Friday, March 29, 2013

Kushan Emperor Kanishka: Fourth Buddhist Council (c. 78 AD)


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"Kanishka (Kanishka the Great), (Sanskrit: कनिष्क, Bactrian language: Κανηϸκι, Middle Chinese: 迦腻色伽 (Ka-ni-sak-ka > New Chinese: Jianisejia)) was a Turushka (or Turko-Tatar) emperor of the Kushan dynasty (127–151) who ruled an empire extending from Turfan in the Tarim Basin to Pataliputra on the Gangetic plain and famous for his military, political, and spiritual achievements. His main capital was at Purushpura (Peshawar in present-day Khyber Pakhtunkhwa, Pakistan) with regional capitals at the location of present-day Bagram in Afghanistan and Mathura in India.

Gold coin of Kanishka. British Museum.
Coronation Chinese records of Yueh-chi show coronation as 78 AD
Titles King of Kings, the Great Saviour, the Son of God, the Shah, the Kushan

Click to enlarge

'The Fourth Buddhist Council (Sarvastivada tradition) is said to have been convened by the Kushan emperor Kanishka (r. 127-151 CE), perhaps in 78 CE in Kashmir (Od-i-ana). The Fourth Council of Kashmir is not recognized as authoritative in Theravada; reports of this council can be found in scriptures which were kept in the Mahayana tradition. The Mahayana tradition based some of its scriptures on (refutations of) the Sarvastivadin Abhidharma texts, which were systematized at this council....King Kanishka gathered 500 monks headed by Vasumitra, (Sarvāstivāda school of Buddhism who flourished in the 2nd century ce. A native of Gandhāra.he presided over the Council of Kaniṣka )........partly, it seems, to compile extensive commentaries on the (Sarvastivadin) Abhidharma."......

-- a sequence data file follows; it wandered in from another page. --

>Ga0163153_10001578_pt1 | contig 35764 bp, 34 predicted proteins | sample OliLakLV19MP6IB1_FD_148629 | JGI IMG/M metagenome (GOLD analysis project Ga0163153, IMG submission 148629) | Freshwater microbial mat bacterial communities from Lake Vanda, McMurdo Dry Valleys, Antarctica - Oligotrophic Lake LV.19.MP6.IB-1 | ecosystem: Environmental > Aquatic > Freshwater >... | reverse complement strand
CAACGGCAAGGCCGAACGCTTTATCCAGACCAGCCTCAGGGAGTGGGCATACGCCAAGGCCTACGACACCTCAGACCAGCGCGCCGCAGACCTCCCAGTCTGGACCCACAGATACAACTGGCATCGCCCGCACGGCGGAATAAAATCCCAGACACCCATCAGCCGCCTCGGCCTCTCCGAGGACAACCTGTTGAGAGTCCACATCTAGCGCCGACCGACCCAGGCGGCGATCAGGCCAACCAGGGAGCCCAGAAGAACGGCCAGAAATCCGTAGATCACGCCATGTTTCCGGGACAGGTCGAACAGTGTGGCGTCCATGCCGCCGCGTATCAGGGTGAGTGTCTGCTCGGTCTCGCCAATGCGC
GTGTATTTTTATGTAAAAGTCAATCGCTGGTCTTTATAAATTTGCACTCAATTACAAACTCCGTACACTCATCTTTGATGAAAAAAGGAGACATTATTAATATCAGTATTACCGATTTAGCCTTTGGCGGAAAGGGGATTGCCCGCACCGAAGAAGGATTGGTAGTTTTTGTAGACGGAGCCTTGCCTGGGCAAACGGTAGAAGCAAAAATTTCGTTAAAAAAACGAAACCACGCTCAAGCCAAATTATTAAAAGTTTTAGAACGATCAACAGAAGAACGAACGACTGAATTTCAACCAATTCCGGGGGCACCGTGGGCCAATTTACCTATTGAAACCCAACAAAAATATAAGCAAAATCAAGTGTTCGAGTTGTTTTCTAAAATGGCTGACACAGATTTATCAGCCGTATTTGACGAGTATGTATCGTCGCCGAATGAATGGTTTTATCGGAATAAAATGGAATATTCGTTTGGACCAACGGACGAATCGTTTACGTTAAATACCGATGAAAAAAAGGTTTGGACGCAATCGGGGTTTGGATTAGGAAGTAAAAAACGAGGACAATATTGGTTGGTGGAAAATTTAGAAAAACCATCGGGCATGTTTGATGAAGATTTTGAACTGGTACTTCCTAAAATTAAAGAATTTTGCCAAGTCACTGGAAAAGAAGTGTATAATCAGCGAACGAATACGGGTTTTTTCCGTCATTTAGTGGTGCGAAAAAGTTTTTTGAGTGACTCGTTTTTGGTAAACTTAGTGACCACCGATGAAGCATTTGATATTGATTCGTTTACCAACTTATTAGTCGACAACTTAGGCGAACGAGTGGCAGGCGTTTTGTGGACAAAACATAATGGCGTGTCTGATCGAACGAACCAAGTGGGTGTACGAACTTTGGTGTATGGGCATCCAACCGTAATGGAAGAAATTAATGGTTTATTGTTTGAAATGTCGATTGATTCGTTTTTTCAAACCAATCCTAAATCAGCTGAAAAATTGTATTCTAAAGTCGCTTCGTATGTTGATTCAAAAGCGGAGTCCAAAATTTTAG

"Kanishka's reputation in Buddhist tradition is based mainly that he convened the 4th Buddhist Council in Kashmir. Images of the Buddha based on 32 physical signs were made during his time......He provided encouragement to both the Gandhara school of Greco-Buddhist Art and the Mathura school of Hindu art (An inescapable religious syncretism pervades Kushana rule). Kanishka personally seems to have embraced both Buddhism and the Persian cult of Mithra.".....

Panel with the god Zeus/Serapis/Ohrmazd and Worshiper Kushan Empire Bactria 3rd century CE Terracotta gouache

"..... it was also around this time that a significant change was made in the language of the Sarvāstivādin canon, by converting an earlier Prakrit version into Sanskrit. Although this change was probably effected without significant loss of integrity to the canon, this event was of particular significance since Sanskrit was the official holy language of Brahmanism in India, and was also being used by other thinkers (regardless of their specific religious or philosophical allegiance), thus enabling a far wider audience to gain access to Buddhist ideas and practices. For this reason, all major (Sarvastivad and Mahayana) Buddhist scholars in India thereafter wrote their commentaries and treatises in Sanskrit."......

"....By the time of the Fourth Buddhist councils, Buddhism had long since splintered into different schools. The Theravada had a Fourth Buddhist Council in the first century BCE in Tambapanni, i.e. Sri Lanka...... the Mahavihara Priests who were Theravadians were once attacked at the Mahavihara Premises killing many and driving away the others. The temple was destroyed and in its place a Mahayana Temple was built....."

"Some scholars also speculate that the Prajnaparamita Sutras were written in response to Abhidharma's ultrarealism.".......Skilton, Andrew. A Concise History of Buddhism. 2004. p.94

"Kanishka's greatest contribution to Buddhist architecture was the Kanishka stupa at Peshawar, Pakistan. Archaeologists who rediscovered the base of it in 1908–1909 ascertained that this stupa had a diameter of 286 feet (87 metres). Reports of Chinese pilgrims such as Xuan Zang indicate that its height was 600 to 700 (Chinese) "feet" (= roughly 180–210 metres or 591–689 ft.) and was covered with jewels. Certainly this immense multi-storied building ranks among the wonders of the ancient world."....


John Hopkins.....Northern New Mexico….March 2013


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